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Ilsa sits nobly by while we dine at a picnic table.

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our view toward Waldo pond

As I gazed from the picnic table to the pond, one small conifer shone like a golden torch.  It is not as evident in the photo as it was to my eyes.  You can see it next to an orb toward the left, above; it is Thuja platycladus ‘Weedom’.

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peach and apple cobbler for dessert

Soon after we had arrived, we had learned (to my vast relief!) that Bill and Terri share our thoughts about current events. That made for sympatico lunchtime conversation, which is a great comfort these days.

After lingering over our meal, we took a walk down the driveway to see the horses before saying goodbye.

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Some flowers on the way:

Verbena bonariensus

Persicaria (Allan’s photo)

Phlox (Allan’s photo)

The glorious Teucrium ‘Purple Tails’ again. Terri says it holds its colour for a long time. (Allan’s photo)

Buddleia (Allan’s photo)

Allan’s photo

Barn wall (Allan’s photo)

Terri and Gus

Gus enjoying carrots

Here comes Woody. (Allan’s photo)

Woody is mostly blind. Terri tossed down some carrots for him but Gus got them first.

Woody moved away. (Allan’s photos)

Later that night, Woody got apple peels to make up for it.

As we got into our van to leave, I noticed one more cool little tree.

Allan’s photo

It is Staphylea pinnata (European Bladdernut), one that is new to me.

We drove off from an idyllic, perfect visit with seedpods on the dashboard.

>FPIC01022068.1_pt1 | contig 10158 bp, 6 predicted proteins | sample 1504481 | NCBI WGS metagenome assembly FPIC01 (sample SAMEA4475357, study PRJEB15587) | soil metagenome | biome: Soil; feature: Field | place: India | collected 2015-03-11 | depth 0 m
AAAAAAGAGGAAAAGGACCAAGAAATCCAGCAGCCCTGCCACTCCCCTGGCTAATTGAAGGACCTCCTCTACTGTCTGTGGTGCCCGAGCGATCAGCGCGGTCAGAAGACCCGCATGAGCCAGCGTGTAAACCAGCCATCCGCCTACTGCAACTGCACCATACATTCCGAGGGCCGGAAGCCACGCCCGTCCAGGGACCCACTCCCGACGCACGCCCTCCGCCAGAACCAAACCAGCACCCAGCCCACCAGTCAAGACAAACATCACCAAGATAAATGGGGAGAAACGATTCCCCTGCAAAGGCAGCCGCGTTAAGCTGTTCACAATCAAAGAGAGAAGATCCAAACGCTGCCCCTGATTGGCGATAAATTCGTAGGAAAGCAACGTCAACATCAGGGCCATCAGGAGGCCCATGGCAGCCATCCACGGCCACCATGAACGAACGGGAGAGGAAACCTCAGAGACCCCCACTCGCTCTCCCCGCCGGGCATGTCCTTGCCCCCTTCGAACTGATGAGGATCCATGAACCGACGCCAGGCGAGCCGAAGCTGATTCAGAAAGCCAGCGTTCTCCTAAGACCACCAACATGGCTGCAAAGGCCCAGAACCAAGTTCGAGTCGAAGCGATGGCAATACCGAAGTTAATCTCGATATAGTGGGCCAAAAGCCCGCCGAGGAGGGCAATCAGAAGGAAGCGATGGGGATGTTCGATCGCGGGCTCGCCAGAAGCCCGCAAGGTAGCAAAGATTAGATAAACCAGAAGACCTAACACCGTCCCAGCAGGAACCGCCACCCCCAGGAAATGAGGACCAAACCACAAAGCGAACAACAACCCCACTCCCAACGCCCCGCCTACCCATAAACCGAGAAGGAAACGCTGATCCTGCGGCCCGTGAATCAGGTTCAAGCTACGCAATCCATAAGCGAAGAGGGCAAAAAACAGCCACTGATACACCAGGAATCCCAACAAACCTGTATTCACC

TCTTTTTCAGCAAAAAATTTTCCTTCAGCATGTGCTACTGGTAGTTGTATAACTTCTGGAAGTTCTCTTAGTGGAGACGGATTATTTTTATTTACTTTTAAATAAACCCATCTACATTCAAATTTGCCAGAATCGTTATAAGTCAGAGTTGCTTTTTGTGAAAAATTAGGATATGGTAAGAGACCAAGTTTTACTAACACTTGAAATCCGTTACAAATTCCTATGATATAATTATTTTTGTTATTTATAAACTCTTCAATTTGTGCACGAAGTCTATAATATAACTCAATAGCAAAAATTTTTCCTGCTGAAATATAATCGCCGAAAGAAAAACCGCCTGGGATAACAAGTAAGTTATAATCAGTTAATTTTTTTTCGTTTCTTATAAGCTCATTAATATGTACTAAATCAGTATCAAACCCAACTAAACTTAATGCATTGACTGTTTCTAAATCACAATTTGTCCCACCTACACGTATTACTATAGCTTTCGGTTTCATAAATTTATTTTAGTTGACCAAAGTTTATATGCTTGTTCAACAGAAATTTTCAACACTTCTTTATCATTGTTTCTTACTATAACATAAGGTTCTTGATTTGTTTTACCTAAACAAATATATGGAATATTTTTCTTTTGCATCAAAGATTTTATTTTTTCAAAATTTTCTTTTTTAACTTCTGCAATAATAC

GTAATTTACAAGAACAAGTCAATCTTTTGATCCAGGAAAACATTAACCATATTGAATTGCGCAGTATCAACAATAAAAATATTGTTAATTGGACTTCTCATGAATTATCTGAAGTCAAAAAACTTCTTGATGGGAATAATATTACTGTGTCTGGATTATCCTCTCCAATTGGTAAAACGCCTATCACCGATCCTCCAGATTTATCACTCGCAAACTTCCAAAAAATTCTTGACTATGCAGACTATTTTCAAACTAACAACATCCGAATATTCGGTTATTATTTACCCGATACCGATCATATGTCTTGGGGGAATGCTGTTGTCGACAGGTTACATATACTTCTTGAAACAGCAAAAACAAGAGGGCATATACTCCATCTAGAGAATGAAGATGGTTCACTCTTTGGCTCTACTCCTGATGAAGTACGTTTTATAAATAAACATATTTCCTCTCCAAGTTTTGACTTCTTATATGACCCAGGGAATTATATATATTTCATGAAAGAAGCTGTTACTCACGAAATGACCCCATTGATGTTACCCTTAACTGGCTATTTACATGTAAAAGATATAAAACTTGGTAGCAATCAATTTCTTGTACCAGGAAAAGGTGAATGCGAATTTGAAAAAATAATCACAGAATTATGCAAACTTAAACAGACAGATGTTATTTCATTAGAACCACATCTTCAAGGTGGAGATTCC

If you are smitten with this garden, you’ll have a chance to see it next July on the Grays Harbor Master Gardener tour. It is a garden I will be revisiting in my mind many times and will find well worth the drive to visit in another season.

Tonight’s bonus post: Our midday walk on the beach below the garden.

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Tuesday, 15 August 2017

The garden that we visited today is so excellent that I need a long evening or day off to blog about it.  Meanwhile, I can much more easily share the trip there and back.

A bouquet of flowers in our van, ready for the almost two hour drive to the garden.

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Part one of the drive: 101 to 401 to 4 to 101

As we drove along the Columbia River (on our route through Naselle that avoids the dreaded—by me—Willapa Curves), we saw that the river was carpeted with little fishing boats.  It is the height of little boat “Buoy 10” fishing season.  We pulled into the Dismal Nitch viewpoint to have a better look.

The long flat stretch of the Astoria bridge is the background here.

Tongue Point

Allan’s photo

When we arrived in South Bend, we took a coffee break at Elixir Coffee.  I had been wanting to experience their ambience.  Many years ago, Robert and I used to have a burger or fish and chips at a restaurant in the same location whenever we drove down from Seattle.

Elixir Coffee

This oyster is near Elixir.

right on the water

flower stall inside the coffee shop